Last week Ross Stores Inc. posted a third quarter beat on Wall Street’s profit and sale expectations.
Cosmetics and accessories turned in the best quarterly performance while apparel and home underperformed, CEO Barbara Rentler told investors during a conference call.
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Company merchants are focused on finding compelling deals across categories and prices. “[I]f there’s a really unbelievable deal, we’re gonna price it the way we think we need to price it,” Rentler said.
Vendors “are really looking for ways to increase their market share,” she added. “And so they’ve shifted some of their business towards growing retail channels.” The market is awash with plenty of product, and there’s little sign of this changing, she noted.
For the fourth quarter, the off-price retailer has entered some new categories, Rentler didn’t want to “talk about that” during the call. She suggested that the new categories are reflected in seasonal gift offerings.
Heading into 2024, “I think we have some opportunities to expand into our businesses and then also coming back into some businesses that we exited during COVID,” Rentler said.
The company expects to end the year with 1,764 Ross Stores and 345 DD’s discount locations after opening 43 news Ross Dress for Less doors.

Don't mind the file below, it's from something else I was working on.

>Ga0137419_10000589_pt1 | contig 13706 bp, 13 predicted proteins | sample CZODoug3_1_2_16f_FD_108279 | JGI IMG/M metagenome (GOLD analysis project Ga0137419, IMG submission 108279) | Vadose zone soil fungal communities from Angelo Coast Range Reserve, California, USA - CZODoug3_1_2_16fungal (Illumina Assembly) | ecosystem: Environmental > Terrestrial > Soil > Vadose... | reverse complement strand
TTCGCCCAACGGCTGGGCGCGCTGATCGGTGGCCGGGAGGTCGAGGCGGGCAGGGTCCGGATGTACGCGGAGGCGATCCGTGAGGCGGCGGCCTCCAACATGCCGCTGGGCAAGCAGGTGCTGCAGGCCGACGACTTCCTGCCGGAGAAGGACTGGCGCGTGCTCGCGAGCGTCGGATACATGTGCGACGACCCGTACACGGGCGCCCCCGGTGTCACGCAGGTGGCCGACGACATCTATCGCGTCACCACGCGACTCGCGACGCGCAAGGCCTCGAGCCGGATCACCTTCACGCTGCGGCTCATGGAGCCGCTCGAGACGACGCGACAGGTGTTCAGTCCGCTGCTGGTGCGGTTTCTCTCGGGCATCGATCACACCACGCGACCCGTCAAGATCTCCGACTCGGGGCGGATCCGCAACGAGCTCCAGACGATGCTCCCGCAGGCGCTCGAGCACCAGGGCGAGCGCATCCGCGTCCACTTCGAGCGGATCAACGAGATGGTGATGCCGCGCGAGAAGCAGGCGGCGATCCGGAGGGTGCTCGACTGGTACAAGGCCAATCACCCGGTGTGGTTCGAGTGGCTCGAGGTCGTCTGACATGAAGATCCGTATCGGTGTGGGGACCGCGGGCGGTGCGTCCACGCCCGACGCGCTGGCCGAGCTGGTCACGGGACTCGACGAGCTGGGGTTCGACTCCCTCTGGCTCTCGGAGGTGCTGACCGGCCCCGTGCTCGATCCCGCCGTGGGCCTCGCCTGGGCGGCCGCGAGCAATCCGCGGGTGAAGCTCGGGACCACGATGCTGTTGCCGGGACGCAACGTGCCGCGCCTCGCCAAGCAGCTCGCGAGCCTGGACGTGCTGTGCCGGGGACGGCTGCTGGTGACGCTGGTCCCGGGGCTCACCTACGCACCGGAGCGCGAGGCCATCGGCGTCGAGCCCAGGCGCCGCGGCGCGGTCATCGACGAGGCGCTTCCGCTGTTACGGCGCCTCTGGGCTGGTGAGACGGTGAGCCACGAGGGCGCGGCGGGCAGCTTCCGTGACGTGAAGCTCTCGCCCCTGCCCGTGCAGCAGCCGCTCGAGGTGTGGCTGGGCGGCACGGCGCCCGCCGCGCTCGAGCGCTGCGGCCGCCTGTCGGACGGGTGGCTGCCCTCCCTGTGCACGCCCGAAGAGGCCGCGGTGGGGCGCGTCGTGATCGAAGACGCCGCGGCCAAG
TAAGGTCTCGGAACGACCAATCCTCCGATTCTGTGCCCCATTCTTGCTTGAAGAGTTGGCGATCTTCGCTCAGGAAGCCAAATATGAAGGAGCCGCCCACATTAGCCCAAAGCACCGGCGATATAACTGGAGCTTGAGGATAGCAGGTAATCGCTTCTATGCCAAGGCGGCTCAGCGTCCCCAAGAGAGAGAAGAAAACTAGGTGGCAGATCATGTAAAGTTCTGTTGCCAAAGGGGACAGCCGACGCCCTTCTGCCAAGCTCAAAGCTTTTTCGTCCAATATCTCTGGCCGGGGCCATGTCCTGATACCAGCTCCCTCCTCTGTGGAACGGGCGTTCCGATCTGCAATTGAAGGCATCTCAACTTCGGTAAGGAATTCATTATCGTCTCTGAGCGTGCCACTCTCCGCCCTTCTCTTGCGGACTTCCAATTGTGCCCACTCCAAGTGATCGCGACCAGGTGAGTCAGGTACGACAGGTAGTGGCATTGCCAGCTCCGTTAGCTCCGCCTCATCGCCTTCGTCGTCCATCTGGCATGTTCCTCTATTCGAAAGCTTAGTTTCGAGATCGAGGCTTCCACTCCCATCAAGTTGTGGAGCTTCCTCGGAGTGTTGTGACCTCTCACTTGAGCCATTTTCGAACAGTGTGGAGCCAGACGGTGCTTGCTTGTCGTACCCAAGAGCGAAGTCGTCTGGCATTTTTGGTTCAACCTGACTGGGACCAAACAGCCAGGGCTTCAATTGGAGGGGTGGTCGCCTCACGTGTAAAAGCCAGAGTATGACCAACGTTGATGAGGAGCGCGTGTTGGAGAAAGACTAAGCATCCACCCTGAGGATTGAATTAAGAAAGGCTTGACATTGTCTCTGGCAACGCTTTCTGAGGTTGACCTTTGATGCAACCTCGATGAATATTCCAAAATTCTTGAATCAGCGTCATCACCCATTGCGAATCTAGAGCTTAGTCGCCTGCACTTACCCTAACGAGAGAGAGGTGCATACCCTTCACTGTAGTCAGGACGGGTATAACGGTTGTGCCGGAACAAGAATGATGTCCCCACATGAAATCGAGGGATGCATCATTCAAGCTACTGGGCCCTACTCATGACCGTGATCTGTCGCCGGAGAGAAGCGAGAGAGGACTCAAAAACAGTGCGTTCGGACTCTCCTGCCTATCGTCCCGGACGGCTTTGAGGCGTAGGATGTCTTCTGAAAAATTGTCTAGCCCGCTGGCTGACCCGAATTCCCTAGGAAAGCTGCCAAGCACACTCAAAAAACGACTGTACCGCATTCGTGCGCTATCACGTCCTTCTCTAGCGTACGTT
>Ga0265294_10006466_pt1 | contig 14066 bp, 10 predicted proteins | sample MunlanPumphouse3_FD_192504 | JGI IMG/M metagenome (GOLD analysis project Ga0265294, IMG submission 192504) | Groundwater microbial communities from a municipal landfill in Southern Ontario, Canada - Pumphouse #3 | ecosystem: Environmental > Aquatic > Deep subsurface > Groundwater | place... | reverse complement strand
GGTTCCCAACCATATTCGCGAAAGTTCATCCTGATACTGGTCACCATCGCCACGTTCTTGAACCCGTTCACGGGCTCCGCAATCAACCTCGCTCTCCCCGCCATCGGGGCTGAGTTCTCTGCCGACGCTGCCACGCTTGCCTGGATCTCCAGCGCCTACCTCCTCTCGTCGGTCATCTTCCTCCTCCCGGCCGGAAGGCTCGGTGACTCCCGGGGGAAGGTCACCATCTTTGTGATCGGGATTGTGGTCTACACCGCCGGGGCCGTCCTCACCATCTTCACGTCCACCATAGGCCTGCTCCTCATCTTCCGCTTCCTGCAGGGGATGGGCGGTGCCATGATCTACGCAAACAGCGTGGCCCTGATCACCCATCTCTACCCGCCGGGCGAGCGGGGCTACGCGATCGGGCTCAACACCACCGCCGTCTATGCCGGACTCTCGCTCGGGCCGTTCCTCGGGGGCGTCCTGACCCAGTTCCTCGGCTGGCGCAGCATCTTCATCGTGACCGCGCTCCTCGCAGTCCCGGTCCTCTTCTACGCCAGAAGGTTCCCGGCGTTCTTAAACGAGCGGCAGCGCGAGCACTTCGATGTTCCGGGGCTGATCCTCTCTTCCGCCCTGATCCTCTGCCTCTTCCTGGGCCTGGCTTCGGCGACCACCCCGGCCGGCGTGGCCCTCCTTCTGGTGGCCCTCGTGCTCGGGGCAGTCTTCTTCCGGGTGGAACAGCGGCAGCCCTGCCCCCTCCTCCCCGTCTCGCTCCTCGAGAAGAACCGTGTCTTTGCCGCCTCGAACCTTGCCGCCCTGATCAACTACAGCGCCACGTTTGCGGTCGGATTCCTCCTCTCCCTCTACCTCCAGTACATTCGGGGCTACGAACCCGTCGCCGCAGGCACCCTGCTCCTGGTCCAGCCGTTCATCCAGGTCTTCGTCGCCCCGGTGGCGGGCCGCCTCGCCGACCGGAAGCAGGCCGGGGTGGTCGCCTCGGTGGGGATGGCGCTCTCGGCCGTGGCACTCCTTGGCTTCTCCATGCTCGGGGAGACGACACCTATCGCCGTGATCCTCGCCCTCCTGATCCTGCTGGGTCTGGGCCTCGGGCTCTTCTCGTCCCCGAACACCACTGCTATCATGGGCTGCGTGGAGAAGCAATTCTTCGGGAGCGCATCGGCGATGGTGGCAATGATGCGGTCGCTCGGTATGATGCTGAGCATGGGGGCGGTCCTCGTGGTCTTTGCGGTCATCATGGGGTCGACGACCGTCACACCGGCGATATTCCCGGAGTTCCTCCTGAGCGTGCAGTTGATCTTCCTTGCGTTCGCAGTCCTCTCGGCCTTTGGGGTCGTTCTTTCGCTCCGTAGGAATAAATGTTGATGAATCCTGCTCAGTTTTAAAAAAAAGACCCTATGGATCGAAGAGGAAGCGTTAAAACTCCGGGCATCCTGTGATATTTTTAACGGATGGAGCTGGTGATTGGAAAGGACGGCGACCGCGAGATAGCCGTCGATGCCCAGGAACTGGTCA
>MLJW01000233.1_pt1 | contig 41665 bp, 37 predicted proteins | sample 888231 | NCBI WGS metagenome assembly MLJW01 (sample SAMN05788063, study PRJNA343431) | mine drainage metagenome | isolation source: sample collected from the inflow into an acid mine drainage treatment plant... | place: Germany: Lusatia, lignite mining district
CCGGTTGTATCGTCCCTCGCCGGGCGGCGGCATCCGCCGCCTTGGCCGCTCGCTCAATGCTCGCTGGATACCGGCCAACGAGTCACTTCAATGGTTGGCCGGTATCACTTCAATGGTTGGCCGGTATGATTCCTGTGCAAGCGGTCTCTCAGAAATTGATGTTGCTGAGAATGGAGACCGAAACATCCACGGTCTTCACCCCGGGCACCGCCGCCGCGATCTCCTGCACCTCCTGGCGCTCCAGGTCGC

Net income for the three months ended Oct. 28 rose 30.8 percent to $447.3 million, or $1.33 a diluted share, from $342.0 million, or $1.00, a year ago. Net sales were up 7.9 percent to $4.92 billion from $4.57 billion, with comparable sales up 5 percent primarily driven by higher traffic. Wall Street was expecting diluted earnings per share of $1.22 on revenue of $4.85 billion. Same store sales gains and lower freight costs were partially offset by higher expenses and store wages during the quarter. For the nine months, net income rose 18.8 percent to $1.26 billion, on a sales gain of 6.5 percent to $14.35 billion.
Despite the gains and increase in comparable sales in the third quarter, the company reiterated its prior fourth quarter guidance with earnings per share between $1.56 to $1.62 and same-store sales up 1 percent to 2 percent.
“There’s a lot…going on in the external environment,” Michael Hartshorn, chief operating officer, told investors. “We expect it to be a very promotional retail environment. And now you have geo-politics into the mix and it is our toughest compare for the year. So given everything going on externally, we think it’s prudent to remain very conservative.”
For the full year ending Feb. 3, 2024, Ross guided earnings per share in the range of $5.30 to $5.36, which includes a benefit of 16 cents from the extra 53rd week in the retail calendar.